Next, the difference between two backscattering Mueller matrices (one based on nbg=no and one based on nbg=ne for the computation of the scattering phase function) for scattering media having the properties of test case 1 is shown in Fig. 12. In both simulations, Δn=0.001 was used for retardation. As can be observed, the difference for the elements (1,2) and (2,1) is less than 10%.

In order to look more closely at the difference between the scattering phase functions based on nbg=no and nbg=ne, the relative difference ϵ(θ) computed asDisplay Formula

13ϵ(θ)=|pno(θ)pne(θ)|pno(θ),
where pno(θ) and pne(θ) are the scattered light intensities [(|S1|2+|S2|2)2] at the angle θ for nbg=no and nbg=ne, respectively, is plotted in Fig. 13. The following parameters were used for these investigations:

  • Case 1: r=1000nm, Δn=0.001, Δx0.00997.
  • Case 2: r=1000nm, Δn=0.01, Δx0.0997.
  • Case 3: r=100nm, Δn=0.01, Δx0.00997.
  • Case 4: r=10nm, Δn=0.01, Δx0.000997.

Note that in all cases, λvac=630nm and nsp=1.59. As expected, the average discrepancyDisplay Formula

14R=i=1Nϵ(θ)N,
grows with the particle size (radius), and for example, in case 2, the average discrepancy of R0.1080 results in a significant difference between the two corresponding backscattering Mueller matrices (see Fig. 11). On the other hand, for case 1, the average discrepancy and the difference between the backscattering Mueller matrices are much smaller (see Fig. 12). An interesting effect can be observed in Fig. 13, which shows that for the same Δx0.00997 but different particle radii r=1000nm (case 1) and r=100nm (case 3), the average discrepancies are R=0.0111 and R=0.0612, respectively.

Grahic Jump LocationF1 :

Simulation setup for the validation test cases.

Grahic Jump LocationF2 :

Stokes vector components for γs=30cm1 detected by (a) detector 1 and (b) detector 2. Solid and dashed lines represent numerical and experimental results of Ref. 2, respectively. Dashed-dotted lines are obtained with Scatter3D. Lines labeled with circles, squares, and asterisks represent the V, U, and Q components of the Stokes vector, respectively.

Grahic Jump LocationF3 :

Stokes vector components for γs=60cm1 detected by (a) detector 1 and (b) detector 2. Solid and dashed lines represent numerical and experimental results of Ref. 2, respectively. Dashed-dotted lines are obtained with Scatter3D. Lines labeled with circles, squares, and asterisks represent the V, U, and Q components of the Stokes vector, respectively.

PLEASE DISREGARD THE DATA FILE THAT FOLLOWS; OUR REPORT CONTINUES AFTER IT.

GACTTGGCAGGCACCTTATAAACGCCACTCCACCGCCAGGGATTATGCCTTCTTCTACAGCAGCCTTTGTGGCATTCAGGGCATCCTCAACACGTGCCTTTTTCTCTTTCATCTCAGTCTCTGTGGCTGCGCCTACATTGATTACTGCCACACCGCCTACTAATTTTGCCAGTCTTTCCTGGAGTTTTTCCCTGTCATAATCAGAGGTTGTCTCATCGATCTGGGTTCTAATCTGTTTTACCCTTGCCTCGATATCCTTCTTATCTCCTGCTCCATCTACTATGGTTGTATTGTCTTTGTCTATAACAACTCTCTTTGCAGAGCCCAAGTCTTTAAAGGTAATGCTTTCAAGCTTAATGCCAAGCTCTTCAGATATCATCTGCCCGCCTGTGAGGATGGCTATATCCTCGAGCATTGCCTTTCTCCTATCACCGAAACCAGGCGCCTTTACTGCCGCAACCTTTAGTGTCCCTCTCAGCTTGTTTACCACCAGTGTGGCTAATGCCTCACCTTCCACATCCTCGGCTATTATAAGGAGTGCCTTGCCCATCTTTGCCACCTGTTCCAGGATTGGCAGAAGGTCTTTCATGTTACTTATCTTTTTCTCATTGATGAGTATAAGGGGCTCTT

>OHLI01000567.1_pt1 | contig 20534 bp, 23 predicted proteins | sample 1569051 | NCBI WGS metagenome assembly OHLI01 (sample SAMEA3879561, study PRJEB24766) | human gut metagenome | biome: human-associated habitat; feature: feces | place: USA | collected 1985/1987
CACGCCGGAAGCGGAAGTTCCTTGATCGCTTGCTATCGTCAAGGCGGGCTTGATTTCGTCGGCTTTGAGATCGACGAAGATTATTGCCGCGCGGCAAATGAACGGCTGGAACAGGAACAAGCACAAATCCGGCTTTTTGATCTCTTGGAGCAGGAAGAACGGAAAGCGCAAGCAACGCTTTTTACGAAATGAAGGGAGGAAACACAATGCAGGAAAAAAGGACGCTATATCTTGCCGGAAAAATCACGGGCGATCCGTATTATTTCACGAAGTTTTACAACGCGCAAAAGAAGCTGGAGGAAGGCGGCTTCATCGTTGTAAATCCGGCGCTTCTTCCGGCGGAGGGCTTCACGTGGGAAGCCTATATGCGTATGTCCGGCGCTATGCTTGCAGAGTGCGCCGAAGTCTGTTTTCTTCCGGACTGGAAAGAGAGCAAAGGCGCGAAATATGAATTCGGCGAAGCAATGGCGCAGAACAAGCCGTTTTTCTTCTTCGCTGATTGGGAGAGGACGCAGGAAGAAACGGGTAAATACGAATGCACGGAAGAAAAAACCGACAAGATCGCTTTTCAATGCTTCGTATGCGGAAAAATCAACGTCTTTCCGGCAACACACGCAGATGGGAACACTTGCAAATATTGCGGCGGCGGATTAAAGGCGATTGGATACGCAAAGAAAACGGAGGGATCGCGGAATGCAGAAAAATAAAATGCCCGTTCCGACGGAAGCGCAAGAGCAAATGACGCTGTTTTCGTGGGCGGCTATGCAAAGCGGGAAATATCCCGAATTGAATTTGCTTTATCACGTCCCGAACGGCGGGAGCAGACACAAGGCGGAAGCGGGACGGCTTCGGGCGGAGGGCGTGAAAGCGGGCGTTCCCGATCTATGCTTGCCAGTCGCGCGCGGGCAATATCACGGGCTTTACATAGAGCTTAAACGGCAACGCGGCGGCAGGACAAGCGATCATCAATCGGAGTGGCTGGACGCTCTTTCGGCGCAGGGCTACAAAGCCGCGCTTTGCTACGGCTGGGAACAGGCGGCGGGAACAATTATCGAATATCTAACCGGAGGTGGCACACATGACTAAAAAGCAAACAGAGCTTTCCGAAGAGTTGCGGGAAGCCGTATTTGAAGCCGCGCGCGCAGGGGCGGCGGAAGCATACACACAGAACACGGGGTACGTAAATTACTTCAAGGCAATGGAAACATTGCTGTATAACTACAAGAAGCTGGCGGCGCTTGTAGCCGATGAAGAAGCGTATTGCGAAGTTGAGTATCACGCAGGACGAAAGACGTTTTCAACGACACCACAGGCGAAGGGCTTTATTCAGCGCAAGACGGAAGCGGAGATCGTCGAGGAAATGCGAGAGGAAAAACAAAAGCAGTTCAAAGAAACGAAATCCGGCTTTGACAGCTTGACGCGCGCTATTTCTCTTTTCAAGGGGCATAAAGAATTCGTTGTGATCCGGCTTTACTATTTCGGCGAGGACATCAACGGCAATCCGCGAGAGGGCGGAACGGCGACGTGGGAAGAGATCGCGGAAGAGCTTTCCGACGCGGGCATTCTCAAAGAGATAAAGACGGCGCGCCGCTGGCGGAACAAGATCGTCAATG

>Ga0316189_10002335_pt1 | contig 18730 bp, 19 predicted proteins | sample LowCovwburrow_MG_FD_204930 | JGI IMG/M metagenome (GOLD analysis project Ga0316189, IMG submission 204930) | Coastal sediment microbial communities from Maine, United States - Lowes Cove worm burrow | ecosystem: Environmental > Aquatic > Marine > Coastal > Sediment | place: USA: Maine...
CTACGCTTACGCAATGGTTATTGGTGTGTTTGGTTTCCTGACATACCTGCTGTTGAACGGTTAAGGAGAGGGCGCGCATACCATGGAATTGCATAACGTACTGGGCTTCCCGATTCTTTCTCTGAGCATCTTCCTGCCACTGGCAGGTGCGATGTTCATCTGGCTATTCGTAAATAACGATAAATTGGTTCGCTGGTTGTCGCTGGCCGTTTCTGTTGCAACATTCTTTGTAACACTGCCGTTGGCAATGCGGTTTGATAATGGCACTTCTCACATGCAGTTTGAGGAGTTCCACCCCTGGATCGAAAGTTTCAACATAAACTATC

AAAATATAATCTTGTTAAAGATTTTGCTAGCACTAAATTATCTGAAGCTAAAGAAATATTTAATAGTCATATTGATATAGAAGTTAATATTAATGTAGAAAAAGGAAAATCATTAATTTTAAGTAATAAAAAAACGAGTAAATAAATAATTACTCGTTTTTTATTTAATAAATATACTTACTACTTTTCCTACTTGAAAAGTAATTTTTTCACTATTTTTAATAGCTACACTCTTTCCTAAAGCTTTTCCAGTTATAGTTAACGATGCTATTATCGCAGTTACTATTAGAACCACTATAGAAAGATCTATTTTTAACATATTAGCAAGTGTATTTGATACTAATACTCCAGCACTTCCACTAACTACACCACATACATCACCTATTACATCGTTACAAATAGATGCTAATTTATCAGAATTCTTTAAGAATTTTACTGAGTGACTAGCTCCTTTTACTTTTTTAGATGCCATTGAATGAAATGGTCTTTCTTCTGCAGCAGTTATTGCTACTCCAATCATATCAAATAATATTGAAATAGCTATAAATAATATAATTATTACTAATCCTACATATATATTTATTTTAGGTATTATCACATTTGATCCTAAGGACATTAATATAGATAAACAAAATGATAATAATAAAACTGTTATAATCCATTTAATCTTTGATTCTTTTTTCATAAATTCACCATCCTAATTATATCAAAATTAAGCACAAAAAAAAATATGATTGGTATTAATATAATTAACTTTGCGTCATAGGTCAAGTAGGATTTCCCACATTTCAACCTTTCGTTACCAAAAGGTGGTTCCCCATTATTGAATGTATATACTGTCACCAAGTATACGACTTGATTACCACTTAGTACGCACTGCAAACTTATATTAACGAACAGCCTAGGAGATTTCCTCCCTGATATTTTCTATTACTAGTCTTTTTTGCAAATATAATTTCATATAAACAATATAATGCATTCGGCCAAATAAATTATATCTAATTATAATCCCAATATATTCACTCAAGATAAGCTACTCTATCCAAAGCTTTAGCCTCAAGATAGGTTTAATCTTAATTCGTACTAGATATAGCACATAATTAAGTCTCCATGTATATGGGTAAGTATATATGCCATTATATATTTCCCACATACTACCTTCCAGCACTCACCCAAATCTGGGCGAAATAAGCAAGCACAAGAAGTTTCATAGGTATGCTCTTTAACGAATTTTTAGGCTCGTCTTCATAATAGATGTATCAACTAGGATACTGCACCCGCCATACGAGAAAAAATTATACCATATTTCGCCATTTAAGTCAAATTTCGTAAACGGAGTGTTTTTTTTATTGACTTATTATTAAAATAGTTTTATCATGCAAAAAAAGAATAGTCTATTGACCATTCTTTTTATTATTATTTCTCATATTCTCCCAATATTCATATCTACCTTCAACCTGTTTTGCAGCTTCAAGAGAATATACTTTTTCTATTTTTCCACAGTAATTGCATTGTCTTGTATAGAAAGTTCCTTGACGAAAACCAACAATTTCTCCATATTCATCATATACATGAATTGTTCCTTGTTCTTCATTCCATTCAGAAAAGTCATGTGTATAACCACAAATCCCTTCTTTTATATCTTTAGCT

Grahic Jump LocationF4 :

Backscattering Mueller matrix for the validation test case computed with the scattering phase function based on x4.92 and nrel1.18.

Grahic Jump LocationF5 :

Test case 1: Scattering phase functions for same values of rλvac1.587 and nsp=1.59, but nbgo=no=1.33 (solid lines) and nbge=ne=1.331 (dashed lines). Note that plots (b) and (c) are enlargements of plot (a) around the center with different magnification.

Grahic Jump LocationF6 :

Test case 1: PDFs of deflection angle θ for same values of rλvac1.587 and nsp=1.59, but nbgo=no=1.33 (solid lines) and nbge=ne=1.331 (dashed lines).

Grahic Jump LocationF9 :

Backscattering Mueller matrix for test case 2 computed with rλvac1.587, nsp=1.59, and nbgo=no=1.33 (birefringent medium with Δn=0.01).

Grahic Jump LocationF10 :

Backscattering Mueller matrix computed with rλvac1.587, nsp=1.59, and nbgo=no=1.33 (isotropic medium).

Grahic Jump LocationF11 :

Normalized difference between the backscattering Mueller matrix of Fig. 9 and the one calculated with the phase function based on nbg=ne=1.34 instead of nbg=no=1.33. In both simulations, Δn=0.01 was used for the retardation. The grayscale values represent the normalized difference of the components.

Grahic Jump LocationF12 :

Normalized difference between the backscattering Mueller matrix of Fig. 9 and the one calculated with the phase function based on nbg=ne=1.331 instead of nbg=no=1.33. In both simulations, Δn=0.001 was used to compute retardation. The grayscale values represent the normalized difference of the components.

Grahic Jump LocationF13 :

Relative difference ε(θ) between scattering phase functions based on nbg=no and nbg=ne.

Next, scattering phase functions are calculated for two test cases with rλvac1.587 but nsp=2 (test case 5) and nsp=2.5 (test case 6). The refractive indices of the host medium in ordinary and extraordinary directions are no=1.33 and ne=1.34, respectively. The dependence of ϵ(θ) on θ is presented in Fig. 14, and it can be seen that the average discrepancy R does not necessarily grow with increasing relative refractive index.

Grahic Jump LocationF14 :

Relative difference ε(θ) between scattering phase functions based on nbg=no and nbg=ne.